Professor of History and Director of the Institute for the Study of American Evanglicals at Wheaton College
In 2006, American Pentecostals marked the centennial of the Azusa Street Revival, a Los Angeles event that had international impact. Between 1906 and 1908, Azusa Street was the principal center of a movement that announced the restoration in the end times of New Testament Christianity. The revival featured an experience of baptism with the Holy Spirit evidenced by speaking in tongues. Today, vast numbers of Christians around the world either identify as Pentecostals or charismatics or embrace charismatic spirituality.
Some American scholars claim that Azusa Street is the primary source of Pentecostalism worldwide. A closer look suggests that it is far too simple to trace the origins of burgeoning contemporary worldwide Pentecostal and charismatic Christianity to Azusa Street. In many places, indigenous movements and local revivals nurtured beliefs and practices similar to those North Americans associated with Azusa Street. Or, indigenous Christians had brief contact with Pentecostal missionaries and then led indigenous revivals. Such events provide other markers for Pentecostals outside the West that function much as Azusa Street does for Americans. In order to understand worldwide Pentecostalism today, one must contextualize Azusa Street and explore local and regional revivals that birthed indigenous movements.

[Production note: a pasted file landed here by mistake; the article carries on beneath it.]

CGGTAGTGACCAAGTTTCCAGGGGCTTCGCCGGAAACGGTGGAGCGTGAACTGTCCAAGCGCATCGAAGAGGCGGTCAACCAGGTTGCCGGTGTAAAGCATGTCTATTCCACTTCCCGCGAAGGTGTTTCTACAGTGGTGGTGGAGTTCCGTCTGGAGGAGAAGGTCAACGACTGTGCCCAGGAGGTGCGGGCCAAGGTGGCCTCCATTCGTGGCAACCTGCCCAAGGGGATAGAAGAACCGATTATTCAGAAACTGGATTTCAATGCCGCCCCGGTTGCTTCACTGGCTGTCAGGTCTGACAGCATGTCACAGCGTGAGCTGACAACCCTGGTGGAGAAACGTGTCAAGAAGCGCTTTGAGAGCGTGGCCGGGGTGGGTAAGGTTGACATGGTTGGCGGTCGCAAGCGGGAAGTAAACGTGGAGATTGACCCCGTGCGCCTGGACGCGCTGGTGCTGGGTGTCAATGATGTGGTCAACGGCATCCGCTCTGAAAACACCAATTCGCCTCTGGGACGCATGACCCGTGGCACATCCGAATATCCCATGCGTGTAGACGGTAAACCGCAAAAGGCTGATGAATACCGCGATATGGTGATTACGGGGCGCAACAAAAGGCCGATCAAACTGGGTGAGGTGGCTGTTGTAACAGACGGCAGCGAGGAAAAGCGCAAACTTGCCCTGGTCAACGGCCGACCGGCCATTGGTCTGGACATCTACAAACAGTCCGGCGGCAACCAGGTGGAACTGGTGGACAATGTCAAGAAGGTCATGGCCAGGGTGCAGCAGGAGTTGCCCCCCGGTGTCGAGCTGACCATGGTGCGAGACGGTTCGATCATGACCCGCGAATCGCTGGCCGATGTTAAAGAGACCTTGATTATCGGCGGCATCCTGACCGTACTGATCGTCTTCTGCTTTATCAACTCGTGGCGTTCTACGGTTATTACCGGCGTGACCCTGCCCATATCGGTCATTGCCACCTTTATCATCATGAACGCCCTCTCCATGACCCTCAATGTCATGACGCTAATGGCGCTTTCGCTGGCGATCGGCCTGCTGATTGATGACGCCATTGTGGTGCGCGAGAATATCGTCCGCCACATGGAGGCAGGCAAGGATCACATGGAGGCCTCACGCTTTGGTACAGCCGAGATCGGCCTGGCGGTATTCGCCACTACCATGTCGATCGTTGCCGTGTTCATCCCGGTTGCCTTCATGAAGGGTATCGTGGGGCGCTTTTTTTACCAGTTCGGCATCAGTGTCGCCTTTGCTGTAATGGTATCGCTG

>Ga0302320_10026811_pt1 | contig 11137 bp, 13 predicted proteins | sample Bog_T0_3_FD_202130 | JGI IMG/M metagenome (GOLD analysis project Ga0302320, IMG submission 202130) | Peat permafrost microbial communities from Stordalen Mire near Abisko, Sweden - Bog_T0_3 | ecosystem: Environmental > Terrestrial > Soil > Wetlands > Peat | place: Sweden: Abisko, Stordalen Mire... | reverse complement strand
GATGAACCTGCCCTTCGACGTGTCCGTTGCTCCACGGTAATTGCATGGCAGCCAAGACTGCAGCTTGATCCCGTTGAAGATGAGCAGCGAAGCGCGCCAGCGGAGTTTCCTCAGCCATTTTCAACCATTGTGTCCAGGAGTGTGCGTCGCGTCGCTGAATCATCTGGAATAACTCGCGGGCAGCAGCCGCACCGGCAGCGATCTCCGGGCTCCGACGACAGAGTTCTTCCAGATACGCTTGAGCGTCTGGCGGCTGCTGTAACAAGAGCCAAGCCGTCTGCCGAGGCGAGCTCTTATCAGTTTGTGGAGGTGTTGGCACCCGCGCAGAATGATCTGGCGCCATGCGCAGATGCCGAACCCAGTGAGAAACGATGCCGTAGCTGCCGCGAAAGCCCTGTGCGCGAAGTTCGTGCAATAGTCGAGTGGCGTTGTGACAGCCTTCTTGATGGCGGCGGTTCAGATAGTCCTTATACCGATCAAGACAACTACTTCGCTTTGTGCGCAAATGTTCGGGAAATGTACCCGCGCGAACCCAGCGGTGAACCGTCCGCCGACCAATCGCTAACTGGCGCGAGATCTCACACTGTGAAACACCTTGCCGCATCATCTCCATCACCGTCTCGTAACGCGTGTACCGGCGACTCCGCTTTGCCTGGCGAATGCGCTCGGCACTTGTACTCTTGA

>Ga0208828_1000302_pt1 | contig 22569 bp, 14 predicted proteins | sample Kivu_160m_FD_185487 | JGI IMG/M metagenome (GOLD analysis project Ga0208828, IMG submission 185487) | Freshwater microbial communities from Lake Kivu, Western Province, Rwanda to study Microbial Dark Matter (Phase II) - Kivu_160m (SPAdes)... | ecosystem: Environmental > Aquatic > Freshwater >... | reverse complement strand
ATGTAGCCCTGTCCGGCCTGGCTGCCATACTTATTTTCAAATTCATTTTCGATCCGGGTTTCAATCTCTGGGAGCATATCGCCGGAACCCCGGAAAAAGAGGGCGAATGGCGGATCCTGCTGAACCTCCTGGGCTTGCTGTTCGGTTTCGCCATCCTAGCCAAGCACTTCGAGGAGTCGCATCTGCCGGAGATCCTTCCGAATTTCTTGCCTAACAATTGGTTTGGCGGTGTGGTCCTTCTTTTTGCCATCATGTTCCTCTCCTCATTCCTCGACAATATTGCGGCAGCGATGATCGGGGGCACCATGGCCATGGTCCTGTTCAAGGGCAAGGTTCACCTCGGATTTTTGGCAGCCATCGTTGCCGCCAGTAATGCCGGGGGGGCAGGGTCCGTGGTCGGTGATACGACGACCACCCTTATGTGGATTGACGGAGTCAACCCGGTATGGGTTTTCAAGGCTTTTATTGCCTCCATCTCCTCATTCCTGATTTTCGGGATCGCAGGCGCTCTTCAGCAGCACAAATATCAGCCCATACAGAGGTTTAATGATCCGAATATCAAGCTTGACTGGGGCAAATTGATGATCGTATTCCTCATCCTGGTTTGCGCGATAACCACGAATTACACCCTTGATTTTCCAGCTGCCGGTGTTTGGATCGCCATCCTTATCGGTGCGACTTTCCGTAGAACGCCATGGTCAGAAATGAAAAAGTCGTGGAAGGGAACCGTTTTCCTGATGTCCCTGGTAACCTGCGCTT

These papers on aspects of world Pentecostalism were presented at the winter meeting of the American Society of Church History in January 2007. Joseph Creech examines how and why the Azusa Street Revival came to figure so prominently in American Pentecostal understandings of world Pentecostalism. Three other scholars--Arun Jones, Ogbu Kalu, and Xi Lian--explore the sources and features of 20th-century revivals in India, Africa, and China. They detail the importance of indigenous revivals in shaping contemporary global Pentecostal movements.
Assistant Professor of History at Hanover College
Copyright © 2007 by The Nagel Institute and Yale University Press. All rights to Xi Lian's paper are reserved. Materials are not to be distributed to other web locations for retrieval, published in other media, or mirrored at other sites without written permission from Yale University Press.
Ogbu U. Kalu © 2007
Henry Winters Luce Professor of World Christianity and Mission at McCormick Theological Seminary
Dr. Arun W. Jones © 2007
Associate Professor of Mission and Evangelism at Austin Presbyterian Theological Seminary
Joe Creech © 2007
Assistant Director, Lilly Fellows Program in Humanities and the Arts and Adjunct Assistant Professor of History and Humanities at Christ College Honors College, Valparaiso University